By Aaron Mair
The Adirondack Park is a national treasure because our ancestors had the foresight in the 1880s and 1890s to protect its forests and waters as a legacy for future generations to inherit and enjoy. Creating the Forest Preserve and the “forever wild” clause of the state constitution were bold, new ideas.
Now, more than 120 years later, we can see how smart our ancestors were. The Adirondack Park was transformed in less than a century from a smoldering mess of wildfires, clear-cut forests and muddy rivers into the world’s largest intact, temperate deciduous forest. Today, it hosts most of the rare forest wildlife, wilderness and old-growth forest remaining in the Northeast.
What caused people as far away as New York City to act?
They saw the damage and realized it was their job to stop it. Photography had advanced significantly during the Civil War. Prior to that, most New Yorkers had only seen the idyllic Adirondacks of the Hudson River School painters. They were shocked when images of a ruined Adirondacks began to appear in newspapers and magazines. In that sense, photography brought the Adirondacks to them.
Last fall, a large contingent of state legislators came to the Adirondacks as part of the Black, Puerto Rican, Hispanic and Asian Caucus’ retreat. They came to reconnect with both the Adirondacks and an often-forgotten part of the Black civil rights movement. Now, Caucus members Sen. Zellnor Myrie, D-Brooklyn, and Assemblywoman Michaelle Solages, D-Elmont, want to combine Adirondack history, environmental conservation education and jobs training into a Timbuctoo Summer Climate and Careers Institute.
Long before the Civil War, the Adirondacks were a key link in the Underground Railroad that guided so many people escaping slavery towards freedom. The Adirondacks were also the place where a large group of Black New Yorkers gained their full rights as citizens. Black and white members of local communities worked together to secure the rights of all. These “suffrage settlements” of Timbuctoo, Blacksville, Bloomingdale, Ray Brook, Freeman’s Home, Townships 9, 11 and 12, St. Armand, and Negrow Brook/Negro Hill were all created for this purpose.
In the 1840s, the right to vote in New York was restricted to adult white males, and free Black men who owned more than $250 worth of property. Abolitionist and suffragist Gerrit Smith used his land holdings in these towns to offer 40-acre farms to 3,000 Black residents, allowing them to meet the ownership threshold for voting. The settlements brought together Black families such as that led by Willis Hodges and white families including abolitionist John Brown’s. Brown lived in Timbuctoo for 14 years. It gave them the opportunity to be community leaders. Together, they inspired a new generation to strive for civil rights — here at home, and from Harper’s Ferry to Appomattox Court House.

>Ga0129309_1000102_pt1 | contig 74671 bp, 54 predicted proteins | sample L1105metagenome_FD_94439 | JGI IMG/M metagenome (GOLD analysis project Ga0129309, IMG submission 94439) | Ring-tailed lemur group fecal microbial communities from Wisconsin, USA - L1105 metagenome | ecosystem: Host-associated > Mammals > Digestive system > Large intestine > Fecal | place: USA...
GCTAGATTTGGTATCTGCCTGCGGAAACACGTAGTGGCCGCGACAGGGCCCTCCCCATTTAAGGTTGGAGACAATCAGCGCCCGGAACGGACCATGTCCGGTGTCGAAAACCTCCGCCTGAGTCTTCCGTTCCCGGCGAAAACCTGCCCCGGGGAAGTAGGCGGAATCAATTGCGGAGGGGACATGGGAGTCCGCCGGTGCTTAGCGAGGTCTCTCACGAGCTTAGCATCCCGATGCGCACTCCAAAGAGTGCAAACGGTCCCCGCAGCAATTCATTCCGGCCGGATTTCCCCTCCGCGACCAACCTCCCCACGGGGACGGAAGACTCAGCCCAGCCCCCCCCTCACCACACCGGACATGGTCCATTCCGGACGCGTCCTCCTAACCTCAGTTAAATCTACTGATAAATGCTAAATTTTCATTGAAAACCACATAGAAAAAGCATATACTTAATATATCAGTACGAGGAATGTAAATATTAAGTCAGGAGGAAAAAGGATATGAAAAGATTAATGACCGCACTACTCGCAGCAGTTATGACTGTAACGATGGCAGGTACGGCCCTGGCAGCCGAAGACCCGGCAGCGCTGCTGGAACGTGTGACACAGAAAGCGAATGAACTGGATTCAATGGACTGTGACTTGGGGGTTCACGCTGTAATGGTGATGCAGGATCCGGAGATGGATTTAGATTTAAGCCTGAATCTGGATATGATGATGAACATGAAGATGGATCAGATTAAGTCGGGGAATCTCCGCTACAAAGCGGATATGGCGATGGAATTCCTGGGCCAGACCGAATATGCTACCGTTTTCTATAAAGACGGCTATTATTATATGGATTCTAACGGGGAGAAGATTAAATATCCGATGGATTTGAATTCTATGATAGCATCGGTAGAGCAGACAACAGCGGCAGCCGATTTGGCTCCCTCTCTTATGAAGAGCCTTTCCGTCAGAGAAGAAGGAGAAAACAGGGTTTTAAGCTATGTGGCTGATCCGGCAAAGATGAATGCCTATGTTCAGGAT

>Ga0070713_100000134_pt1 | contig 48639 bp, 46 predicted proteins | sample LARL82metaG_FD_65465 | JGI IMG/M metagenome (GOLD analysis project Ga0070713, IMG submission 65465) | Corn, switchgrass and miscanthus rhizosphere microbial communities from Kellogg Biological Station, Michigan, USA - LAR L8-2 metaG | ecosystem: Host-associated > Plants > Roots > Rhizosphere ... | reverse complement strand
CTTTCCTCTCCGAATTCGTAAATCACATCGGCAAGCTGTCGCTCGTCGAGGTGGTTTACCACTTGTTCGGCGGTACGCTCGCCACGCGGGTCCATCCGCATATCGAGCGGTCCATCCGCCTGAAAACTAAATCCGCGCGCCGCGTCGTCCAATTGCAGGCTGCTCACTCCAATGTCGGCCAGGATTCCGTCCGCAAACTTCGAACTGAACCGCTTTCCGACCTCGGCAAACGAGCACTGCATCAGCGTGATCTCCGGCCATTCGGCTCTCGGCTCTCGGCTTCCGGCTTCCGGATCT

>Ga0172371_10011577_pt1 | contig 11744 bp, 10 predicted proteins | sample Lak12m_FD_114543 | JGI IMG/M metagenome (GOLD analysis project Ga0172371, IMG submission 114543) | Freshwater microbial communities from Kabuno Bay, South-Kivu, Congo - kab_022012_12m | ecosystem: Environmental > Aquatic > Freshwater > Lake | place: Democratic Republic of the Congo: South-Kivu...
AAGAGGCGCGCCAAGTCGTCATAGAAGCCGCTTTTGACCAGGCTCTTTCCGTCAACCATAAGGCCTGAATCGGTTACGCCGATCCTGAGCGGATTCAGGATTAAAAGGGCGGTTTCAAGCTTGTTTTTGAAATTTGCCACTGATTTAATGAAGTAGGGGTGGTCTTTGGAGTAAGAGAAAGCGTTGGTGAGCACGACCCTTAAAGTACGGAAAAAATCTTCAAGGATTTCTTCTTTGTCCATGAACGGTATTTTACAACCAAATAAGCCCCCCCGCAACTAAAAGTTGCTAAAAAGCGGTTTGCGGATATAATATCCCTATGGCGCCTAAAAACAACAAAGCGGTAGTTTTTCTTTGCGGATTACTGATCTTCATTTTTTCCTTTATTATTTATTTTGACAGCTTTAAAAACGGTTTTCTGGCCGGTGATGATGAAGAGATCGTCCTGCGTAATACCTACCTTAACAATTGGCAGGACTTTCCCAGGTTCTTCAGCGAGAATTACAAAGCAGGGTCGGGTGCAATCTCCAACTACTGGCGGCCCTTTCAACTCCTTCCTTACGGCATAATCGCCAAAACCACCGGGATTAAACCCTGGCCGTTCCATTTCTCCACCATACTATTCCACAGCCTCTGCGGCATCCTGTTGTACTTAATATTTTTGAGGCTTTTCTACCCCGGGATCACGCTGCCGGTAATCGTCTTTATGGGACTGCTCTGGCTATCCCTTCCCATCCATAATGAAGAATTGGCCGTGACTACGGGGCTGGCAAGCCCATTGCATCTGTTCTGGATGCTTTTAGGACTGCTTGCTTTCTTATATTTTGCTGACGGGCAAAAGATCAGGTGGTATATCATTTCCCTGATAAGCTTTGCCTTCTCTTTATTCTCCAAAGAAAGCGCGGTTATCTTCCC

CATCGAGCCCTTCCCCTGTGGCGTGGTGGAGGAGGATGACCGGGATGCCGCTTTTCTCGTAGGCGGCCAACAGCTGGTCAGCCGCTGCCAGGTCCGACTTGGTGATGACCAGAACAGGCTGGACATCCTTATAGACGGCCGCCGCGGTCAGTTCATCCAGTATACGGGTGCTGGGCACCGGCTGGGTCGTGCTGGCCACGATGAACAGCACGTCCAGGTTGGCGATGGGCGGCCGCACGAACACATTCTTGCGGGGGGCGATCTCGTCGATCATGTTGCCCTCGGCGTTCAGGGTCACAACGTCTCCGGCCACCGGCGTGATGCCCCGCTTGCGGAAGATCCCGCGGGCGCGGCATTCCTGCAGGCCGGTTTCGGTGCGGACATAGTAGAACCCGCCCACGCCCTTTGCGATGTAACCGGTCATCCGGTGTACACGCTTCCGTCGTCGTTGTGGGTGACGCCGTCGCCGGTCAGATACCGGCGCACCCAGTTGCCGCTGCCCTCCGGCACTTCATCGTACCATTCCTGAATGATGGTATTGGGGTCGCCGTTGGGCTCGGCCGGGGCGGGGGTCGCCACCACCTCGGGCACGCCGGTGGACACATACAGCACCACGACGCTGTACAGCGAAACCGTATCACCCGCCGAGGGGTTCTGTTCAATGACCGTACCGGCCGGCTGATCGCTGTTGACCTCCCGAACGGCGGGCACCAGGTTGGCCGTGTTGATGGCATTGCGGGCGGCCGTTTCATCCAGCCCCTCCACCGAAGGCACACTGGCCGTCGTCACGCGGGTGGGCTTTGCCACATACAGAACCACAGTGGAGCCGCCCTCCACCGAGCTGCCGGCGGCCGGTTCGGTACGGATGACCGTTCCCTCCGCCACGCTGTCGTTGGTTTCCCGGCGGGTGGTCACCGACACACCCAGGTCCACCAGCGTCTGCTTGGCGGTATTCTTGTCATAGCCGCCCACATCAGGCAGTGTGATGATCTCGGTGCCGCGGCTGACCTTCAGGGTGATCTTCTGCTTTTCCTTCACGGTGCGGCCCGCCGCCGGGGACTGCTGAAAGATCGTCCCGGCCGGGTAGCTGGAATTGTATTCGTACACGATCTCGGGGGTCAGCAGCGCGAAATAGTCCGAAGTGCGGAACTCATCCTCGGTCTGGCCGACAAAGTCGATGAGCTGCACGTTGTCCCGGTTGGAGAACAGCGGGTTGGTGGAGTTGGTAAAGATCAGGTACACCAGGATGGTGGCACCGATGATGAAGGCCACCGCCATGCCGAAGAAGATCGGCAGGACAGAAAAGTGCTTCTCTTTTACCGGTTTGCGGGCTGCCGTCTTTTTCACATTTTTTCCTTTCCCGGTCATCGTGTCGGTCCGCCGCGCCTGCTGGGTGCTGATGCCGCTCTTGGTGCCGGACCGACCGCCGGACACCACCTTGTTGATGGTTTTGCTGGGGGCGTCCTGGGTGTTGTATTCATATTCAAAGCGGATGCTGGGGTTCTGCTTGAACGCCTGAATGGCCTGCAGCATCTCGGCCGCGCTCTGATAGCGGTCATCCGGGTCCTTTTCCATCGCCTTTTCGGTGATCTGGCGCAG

Many of those 3,000 settlers were from Brooklyn, home to CUNY’s Medgar Evers College, named for the late civil rights leader. But today, too many Brooklyn residents have no access to the Adirondack Park. Many have lost their connection to its civil rights history. Few students ever think of the Adirondacks as a place where they can live and work and build a career. All that can change April 1.
Myrie and Solages are proposing a $2.1 million investment be included in this year’s budget for a Timbuctoo Summer Climate and Careers Institute, which would bring students from Medgar Evers College to the Newcomb campus of the SUNY College of Environmental Science and Forestry. Students would gain exposure to the Adirondack Park and exploration of careers in climate change adaptation and prevention, as well as in wilderness management. Wilderness protection is a key component of a climate-resilient America.
The Timbuctoo Summer Climate and Careers Institute will connect youth to opportunities at the intersection of climate science and green careers. It will prepare them for the climate threats and employment opportunities they will encounter in the 21st century. And if we are lucky, students with these newly gained skills and credentials will choose the Adirondacks when picking new homes and careers.
Aaron Mair is the director of the Forever Adirondacks Campaign for the Adirondack Council. The campaign strives to secure clean water, new jobs and wilderness protection.
Image at top: John Brown by Southworth and Hawes circa 1856/Almanack archive
Editor’s note: This first ran in the Times Union of Albany. Used by permission.